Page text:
His father was a journalist. Every night, there was something that could not be missing on his nightstand: a note left by his daughter. In it, he told her what had hurt, amazed or happy him during the day. Was this the way Carmenmaria Hernandez (Madrid, 1939) to express their impressions.
At home, writing and drawing was “normal”. It “new” the thing is Hernandez He has already published six books. At 82 years old, he continues to develop the creativity that he has received as a “natural gift” In fact, just posted ‘A post-war girl’candidate for the prize of the Royal Academy of Languagewhich presents this Tuesday, May 3 at the Corpus Social Center of Segovia at 7:00 p.m.
She spent 13 years here: she was a contemplative nun in the Convent of the Dominican Mothers. But “a series of circumstances” removed him from ecclesiastical life and took him, four decades ago, to Cordova, where she worked as an English teacher at High school – graduated from English philology.
The author has always tried to enjoy the beauty of existence. She thus wanted to capture it in her latest book, in which she intends to portray a generation capable of savoring happiness in a Spain shortage and fatigue. It is not surprising for someone who found in literature and music his way of evading so much censorship, in one of the darkest periods in the history of Spain although, in his case, this was lived on the side of the winner – and with “absolute respect” towards the other half of the population.
— ‘A post-war girl’ is set in a context in which freedom was very limited. Does this reflect in her novel or, on the contrary, has she not wanted to get into political issues?
I lived it differently. He sang all the songs of this time, which tell how people lived, what it felt like, what was lawful and what was not. We speak of lack of freedom only as political censorship, but it was in many other fields and women were always the most affected. We lived in a preponderant machismo that still continues, evidently.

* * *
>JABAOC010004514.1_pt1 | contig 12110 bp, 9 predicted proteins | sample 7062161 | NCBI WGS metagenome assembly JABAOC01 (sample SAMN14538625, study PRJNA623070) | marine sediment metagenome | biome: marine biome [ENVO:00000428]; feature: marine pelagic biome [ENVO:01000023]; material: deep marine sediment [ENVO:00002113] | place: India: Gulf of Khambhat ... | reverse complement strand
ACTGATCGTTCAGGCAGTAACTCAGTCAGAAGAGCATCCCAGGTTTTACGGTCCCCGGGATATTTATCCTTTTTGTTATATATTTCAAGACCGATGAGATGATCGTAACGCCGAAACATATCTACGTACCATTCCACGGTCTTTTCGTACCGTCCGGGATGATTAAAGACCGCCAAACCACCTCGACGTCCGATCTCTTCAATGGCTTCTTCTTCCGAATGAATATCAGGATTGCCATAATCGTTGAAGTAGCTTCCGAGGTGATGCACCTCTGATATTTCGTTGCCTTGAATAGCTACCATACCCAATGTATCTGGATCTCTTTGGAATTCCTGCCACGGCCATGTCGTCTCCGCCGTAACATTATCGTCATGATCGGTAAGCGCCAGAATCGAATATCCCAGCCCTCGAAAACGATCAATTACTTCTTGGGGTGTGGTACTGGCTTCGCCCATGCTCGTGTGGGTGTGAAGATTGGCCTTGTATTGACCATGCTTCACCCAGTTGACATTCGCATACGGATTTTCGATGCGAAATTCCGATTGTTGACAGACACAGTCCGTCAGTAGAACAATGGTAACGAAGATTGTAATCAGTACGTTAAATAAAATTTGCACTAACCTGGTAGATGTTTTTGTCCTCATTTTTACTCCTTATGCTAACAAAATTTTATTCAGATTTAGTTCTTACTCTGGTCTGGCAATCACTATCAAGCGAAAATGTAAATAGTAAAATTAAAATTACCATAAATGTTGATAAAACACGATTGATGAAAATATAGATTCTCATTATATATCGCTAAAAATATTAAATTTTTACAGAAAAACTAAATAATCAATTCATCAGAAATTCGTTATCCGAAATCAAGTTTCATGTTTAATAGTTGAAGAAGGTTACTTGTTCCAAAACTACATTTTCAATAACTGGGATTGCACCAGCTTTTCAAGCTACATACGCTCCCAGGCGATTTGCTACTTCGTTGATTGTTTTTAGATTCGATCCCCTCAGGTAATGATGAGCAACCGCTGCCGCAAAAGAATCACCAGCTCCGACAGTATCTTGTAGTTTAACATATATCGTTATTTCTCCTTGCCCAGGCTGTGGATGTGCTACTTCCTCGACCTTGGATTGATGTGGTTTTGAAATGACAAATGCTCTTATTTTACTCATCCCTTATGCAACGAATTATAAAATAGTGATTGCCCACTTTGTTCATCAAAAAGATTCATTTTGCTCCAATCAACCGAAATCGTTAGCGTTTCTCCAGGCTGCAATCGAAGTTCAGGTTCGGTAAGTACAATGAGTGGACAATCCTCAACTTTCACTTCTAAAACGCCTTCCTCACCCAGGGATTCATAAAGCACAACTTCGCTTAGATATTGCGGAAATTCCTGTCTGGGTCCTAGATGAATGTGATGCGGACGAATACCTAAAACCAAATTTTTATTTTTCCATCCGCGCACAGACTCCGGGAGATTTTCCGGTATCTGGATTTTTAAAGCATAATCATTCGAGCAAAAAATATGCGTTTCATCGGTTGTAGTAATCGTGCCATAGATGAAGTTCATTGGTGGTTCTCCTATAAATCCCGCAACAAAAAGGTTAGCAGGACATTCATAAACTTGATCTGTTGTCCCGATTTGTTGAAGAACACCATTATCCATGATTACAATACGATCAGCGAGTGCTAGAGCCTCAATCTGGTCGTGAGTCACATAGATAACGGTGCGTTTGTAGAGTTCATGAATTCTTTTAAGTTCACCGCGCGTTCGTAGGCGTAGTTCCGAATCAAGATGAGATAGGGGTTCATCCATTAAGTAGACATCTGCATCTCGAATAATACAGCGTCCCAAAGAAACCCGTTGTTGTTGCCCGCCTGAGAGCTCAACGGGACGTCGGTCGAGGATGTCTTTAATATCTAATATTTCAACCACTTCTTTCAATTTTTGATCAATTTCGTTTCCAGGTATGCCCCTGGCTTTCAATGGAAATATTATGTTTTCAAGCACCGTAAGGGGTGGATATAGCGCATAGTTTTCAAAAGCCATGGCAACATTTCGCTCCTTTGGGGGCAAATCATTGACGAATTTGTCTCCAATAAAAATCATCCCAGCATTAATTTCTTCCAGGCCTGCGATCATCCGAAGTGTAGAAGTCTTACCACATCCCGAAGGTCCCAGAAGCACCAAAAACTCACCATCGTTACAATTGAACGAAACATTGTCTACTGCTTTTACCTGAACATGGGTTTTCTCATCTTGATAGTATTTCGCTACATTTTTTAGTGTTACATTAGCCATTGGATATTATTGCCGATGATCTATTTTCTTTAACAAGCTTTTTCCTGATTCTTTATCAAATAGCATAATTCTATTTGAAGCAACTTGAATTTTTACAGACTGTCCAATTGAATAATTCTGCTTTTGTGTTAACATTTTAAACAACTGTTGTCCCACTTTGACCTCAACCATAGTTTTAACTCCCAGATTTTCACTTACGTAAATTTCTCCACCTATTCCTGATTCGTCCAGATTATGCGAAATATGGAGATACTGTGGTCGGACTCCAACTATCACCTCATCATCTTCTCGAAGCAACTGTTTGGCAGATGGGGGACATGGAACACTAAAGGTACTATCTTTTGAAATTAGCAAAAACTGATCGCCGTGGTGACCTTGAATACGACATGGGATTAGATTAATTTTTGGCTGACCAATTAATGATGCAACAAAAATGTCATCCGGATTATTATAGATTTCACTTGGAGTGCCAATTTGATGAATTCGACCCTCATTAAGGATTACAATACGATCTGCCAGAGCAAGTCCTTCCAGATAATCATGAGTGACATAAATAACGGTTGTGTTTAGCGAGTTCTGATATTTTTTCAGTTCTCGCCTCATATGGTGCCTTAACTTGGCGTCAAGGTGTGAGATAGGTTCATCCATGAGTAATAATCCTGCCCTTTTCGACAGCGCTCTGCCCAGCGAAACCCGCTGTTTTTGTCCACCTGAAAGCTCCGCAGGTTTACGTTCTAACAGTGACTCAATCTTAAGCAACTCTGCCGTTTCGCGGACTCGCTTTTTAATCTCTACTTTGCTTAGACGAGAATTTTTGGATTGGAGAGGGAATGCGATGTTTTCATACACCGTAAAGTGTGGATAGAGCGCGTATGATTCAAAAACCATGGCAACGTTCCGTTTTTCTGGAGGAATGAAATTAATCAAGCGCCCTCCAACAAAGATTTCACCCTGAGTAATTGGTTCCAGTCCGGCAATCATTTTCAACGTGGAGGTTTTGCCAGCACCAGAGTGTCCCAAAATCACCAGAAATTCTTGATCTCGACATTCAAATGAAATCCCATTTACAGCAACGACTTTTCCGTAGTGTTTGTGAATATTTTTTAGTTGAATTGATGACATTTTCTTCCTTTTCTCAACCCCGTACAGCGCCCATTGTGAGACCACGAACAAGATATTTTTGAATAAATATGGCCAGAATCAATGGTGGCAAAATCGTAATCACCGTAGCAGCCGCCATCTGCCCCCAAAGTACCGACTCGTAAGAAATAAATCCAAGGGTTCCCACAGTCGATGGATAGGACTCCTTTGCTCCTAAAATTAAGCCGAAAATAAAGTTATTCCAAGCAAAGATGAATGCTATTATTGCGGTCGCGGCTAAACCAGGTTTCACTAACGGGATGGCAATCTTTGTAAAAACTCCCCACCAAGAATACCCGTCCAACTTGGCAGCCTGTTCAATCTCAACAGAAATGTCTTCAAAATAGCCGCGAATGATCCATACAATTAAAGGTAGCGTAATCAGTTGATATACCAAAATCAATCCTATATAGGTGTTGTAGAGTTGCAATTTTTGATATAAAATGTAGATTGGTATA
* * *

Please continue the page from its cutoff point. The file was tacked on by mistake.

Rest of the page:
I don’t know in what other shots there was a lack of freedom. Our economy was very small and we had to do a handstand to be able to get ahead, and those who were in charge of that were the women. The men went out to work, but the women had no right to anything because they did not bring the money. There was no way out for the woman.
—In your case, how was your life as a woman in that society that, as you say, was macho, especially as you entered youth?
In my house there was a lot of talk. From a young age we learned to discuss and dialogue. We were lucky that at home we could talk. My father was a son of his time, he was chauvinist like everyone else, but he had a certain slack. In addition, at the University it was already the time of the student revolts. So, we begin to experience that ability to be critical of things at a young age.
— Did you participate in those riots?
I was never very political. I lived in that situation because I had friends who were among those who ran in front of the grays and who, in addition, went to jail, but I was not one of these, it was not what motivated me, my field was more beauty and aesthetics.
Music has been vital in my life, politics didn’t bother me that much, possibly because I was born in a house with right-wing ideas, although we could talk about everything. That sucks, I’m from the right by birth, but I understand the left very well, so I can easily combine the two things in me.
— Therefore, by belonging to the winning side, did you experience a “lighter” dictatorship?